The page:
Bruce Watson addressed the issue for Daily Finance in a piece called Jury Duty Economics: The High Cost of Justice. While some employers pay employees for time away at jury duty, many do not. For someone underemployed, self-employed, or working part-time, jury service takes a particularly striking toll.
As the trial continued into its second week, things got tougher: One member, a therapist, started to feel the hardship of lost billings, while another grew heavy-eyed as her all-night hospital residence shift bumped up against her daytime responsibilities in the courtroom. One found out that her employer was docking her pay, giving her only the $40 per day that the State of New York requires.
By the time we got to the jury room to decide the case, it seemed like most of us had an eye on the meter: After a few hours of argument, one juror joked that we might need to talk for another day before rendering a verdict. The room suddenly became very quiet as a soft voice replied, “For real, y’all, I can’t miss another day of work.”
– Bruce Watson at Daily Finance
Contributor “wellheeledblog” did some math on the site Blogher. According to her example, a self-employed juror in California earning $30/hour would face a hit of $850 for a week long trial or $1,700 over a two-week trial.
Or, how about a stay-at-home mom who takes care of her two children. To attend a 5-day trial, she would have to find alternate child care for at least 10 hours of the day (8 hours in the courthouse, 2 hours commute). Unless she can find family members who can watch her children for free, she would need paid help. Let’s say that hiring a babysitter to take care of two children would cost $15 per hour. That means that the mom would have to pay $750 over the course of five days.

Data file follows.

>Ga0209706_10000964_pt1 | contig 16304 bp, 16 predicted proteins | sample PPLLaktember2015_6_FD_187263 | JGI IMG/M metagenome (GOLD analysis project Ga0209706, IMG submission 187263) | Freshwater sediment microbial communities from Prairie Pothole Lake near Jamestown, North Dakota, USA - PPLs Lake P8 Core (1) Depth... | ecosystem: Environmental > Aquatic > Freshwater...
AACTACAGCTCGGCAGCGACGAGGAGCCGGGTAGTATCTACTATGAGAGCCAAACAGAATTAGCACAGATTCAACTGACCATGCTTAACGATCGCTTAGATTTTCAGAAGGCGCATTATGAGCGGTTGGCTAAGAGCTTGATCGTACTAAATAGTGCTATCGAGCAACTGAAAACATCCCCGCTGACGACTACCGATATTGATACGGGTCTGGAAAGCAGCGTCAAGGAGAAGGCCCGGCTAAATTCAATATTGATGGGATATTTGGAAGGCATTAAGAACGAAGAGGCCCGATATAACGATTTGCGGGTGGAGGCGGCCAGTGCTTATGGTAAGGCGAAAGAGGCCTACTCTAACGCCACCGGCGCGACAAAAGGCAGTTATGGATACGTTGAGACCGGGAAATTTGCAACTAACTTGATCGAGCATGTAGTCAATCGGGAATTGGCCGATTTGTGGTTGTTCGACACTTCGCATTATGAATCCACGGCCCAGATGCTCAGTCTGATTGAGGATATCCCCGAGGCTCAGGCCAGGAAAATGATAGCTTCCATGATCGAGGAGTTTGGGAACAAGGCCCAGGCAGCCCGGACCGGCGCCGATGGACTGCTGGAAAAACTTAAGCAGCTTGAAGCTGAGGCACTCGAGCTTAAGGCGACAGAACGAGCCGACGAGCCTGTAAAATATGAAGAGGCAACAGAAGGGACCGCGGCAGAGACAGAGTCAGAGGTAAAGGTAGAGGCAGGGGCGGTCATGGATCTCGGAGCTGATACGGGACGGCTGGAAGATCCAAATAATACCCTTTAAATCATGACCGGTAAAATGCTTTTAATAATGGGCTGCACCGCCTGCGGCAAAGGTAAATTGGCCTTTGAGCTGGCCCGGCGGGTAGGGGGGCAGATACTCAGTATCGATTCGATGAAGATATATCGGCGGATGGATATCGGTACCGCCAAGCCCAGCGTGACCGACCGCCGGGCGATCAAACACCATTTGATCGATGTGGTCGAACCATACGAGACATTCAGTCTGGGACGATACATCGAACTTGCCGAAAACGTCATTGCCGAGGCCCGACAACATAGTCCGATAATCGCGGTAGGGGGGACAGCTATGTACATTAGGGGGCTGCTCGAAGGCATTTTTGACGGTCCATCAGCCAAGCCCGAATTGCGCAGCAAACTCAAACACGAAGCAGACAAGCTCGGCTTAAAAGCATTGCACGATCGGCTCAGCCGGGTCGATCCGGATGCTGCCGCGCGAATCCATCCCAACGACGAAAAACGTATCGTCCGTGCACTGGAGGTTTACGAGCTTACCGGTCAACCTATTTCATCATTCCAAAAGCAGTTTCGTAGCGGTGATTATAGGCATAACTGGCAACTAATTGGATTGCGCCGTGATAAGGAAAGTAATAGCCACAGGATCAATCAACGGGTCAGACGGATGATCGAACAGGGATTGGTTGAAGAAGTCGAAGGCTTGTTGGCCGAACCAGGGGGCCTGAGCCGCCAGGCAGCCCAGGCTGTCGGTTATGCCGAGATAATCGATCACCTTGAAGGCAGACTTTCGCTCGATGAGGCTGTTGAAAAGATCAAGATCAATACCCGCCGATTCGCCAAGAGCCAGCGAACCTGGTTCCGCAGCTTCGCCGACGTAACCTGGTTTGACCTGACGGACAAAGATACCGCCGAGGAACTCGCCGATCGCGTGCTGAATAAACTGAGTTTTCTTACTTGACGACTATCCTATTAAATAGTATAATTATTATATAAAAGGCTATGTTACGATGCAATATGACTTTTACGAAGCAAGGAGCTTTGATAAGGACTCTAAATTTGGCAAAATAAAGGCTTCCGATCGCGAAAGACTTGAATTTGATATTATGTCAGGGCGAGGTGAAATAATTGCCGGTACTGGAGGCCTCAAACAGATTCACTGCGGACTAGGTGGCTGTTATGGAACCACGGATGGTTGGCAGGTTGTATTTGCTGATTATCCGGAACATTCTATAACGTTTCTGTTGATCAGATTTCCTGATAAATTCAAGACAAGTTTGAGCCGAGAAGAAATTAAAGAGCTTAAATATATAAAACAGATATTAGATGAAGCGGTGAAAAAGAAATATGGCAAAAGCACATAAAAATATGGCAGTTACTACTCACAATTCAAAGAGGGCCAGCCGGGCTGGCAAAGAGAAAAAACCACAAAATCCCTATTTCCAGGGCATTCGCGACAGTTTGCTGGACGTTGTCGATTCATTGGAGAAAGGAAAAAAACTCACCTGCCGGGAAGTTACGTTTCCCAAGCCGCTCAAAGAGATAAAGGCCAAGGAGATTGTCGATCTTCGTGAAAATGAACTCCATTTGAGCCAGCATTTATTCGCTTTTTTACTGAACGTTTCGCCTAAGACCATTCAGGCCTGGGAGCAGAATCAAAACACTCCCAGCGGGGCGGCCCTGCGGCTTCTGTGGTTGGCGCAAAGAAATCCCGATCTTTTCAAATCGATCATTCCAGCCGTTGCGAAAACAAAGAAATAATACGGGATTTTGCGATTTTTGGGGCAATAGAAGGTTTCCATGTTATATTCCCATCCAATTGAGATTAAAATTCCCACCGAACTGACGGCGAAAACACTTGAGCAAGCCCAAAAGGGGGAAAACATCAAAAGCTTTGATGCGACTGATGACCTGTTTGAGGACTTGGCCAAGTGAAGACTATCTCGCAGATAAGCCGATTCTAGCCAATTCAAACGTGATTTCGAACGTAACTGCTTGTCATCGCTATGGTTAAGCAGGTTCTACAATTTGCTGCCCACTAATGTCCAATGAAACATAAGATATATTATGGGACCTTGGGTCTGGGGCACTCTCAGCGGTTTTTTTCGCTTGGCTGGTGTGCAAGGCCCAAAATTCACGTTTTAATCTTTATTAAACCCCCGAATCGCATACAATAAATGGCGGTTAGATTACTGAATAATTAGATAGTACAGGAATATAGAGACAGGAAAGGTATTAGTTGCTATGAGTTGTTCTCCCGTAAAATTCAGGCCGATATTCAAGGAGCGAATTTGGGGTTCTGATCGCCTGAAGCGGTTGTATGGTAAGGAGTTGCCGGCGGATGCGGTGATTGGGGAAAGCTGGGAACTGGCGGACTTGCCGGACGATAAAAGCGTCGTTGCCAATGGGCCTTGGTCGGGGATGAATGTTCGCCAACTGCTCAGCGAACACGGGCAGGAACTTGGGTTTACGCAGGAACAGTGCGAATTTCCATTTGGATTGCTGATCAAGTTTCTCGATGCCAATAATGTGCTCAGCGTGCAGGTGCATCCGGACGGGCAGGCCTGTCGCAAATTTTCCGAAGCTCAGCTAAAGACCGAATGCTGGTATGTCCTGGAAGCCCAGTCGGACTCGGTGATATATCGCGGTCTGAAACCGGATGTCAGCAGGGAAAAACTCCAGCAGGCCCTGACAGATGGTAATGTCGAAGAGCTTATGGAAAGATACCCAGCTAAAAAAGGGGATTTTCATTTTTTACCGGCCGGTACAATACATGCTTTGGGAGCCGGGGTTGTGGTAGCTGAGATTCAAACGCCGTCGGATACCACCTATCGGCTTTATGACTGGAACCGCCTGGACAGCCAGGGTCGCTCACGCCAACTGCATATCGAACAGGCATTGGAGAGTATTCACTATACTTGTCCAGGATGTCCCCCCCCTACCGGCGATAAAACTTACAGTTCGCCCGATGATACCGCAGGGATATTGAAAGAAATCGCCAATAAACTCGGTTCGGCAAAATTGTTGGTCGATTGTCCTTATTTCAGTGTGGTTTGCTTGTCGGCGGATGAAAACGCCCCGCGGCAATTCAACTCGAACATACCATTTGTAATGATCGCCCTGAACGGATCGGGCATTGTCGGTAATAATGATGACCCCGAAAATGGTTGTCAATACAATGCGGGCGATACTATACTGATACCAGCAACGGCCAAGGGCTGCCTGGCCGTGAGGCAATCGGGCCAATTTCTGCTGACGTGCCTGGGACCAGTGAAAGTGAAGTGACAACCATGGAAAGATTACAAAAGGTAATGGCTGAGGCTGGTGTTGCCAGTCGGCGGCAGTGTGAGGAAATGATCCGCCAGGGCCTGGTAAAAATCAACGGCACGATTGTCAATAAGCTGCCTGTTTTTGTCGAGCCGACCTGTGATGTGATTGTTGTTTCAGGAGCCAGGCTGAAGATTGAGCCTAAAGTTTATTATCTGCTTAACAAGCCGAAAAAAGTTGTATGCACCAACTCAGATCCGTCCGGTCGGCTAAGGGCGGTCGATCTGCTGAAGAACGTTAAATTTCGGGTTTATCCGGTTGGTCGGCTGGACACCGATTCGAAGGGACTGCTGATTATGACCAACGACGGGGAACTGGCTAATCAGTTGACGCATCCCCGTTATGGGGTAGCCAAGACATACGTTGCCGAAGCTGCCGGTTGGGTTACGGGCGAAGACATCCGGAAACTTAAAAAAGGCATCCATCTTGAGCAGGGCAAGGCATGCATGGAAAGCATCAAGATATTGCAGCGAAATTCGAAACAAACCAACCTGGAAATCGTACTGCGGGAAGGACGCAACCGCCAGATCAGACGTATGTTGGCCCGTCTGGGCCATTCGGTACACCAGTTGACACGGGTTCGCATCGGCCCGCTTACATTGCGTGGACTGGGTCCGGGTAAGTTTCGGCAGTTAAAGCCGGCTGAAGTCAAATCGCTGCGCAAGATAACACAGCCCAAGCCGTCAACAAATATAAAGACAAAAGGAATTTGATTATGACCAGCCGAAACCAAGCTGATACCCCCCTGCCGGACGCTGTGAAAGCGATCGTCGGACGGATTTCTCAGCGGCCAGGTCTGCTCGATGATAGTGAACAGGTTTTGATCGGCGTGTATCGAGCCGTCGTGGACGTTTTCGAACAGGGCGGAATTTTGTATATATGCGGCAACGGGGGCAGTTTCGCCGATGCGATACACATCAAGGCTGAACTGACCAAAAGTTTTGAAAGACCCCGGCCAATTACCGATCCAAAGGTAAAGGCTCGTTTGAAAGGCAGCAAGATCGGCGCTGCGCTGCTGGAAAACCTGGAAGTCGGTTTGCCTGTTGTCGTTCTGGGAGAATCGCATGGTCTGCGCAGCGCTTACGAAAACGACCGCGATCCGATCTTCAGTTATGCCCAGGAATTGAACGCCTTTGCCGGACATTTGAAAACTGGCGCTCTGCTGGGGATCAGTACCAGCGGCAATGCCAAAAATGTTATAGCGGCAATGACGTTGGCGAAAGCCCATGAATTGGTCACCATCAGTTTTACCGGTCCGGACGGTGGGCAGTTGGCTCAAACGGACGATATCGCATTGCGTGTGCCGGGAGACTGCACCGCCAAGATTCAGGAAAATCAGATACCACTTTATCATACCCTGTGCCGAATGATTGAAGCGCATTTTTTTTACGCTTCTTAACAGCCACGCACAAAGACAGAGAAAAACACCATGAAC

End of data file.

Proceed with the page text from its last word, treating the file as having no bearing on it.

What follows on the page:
– wellheeledblog at Blogher
Datko provided some suggestions for improving the system, including:
- Increase the pay – unlikely with the financial condition many governments find themselves in
- Require all employers to pay workers called for jury duty at their normal rate for a limited number of days, minus juror pay (though small businesses are often exempted in states with such requirements)
- Make jury pay tax-free and also allow deductions for juror expenses that are not reimbursed
Since we hold the right to jury trial in such high regard, we should also hold those actually enacting and enabling that right just as highly.
Should the system be improved to better compensate jurors? Absolutely. Should we abolish the jury system or leave service only to those “interchangeable widgets”? Absolutely not. Such whining is just unseemly.
© Copyright 2014 Brett A. Emison
Follow @BrettEmison on Twitter.
Brett Emison is currently a partner at Langdon & Emison, a firm dedicated to helping injured victims across the country from their primary office near Kansas City. Mainly focusing on catastrophic injury and death cases as well as complex mass tort and dangerous drug cases, Mr. Emison often deals with automotive defects, automobile crashes, railroad crossing accidents (train accidents), trucking accidents, dangerous and defective drugs, defective medical devices.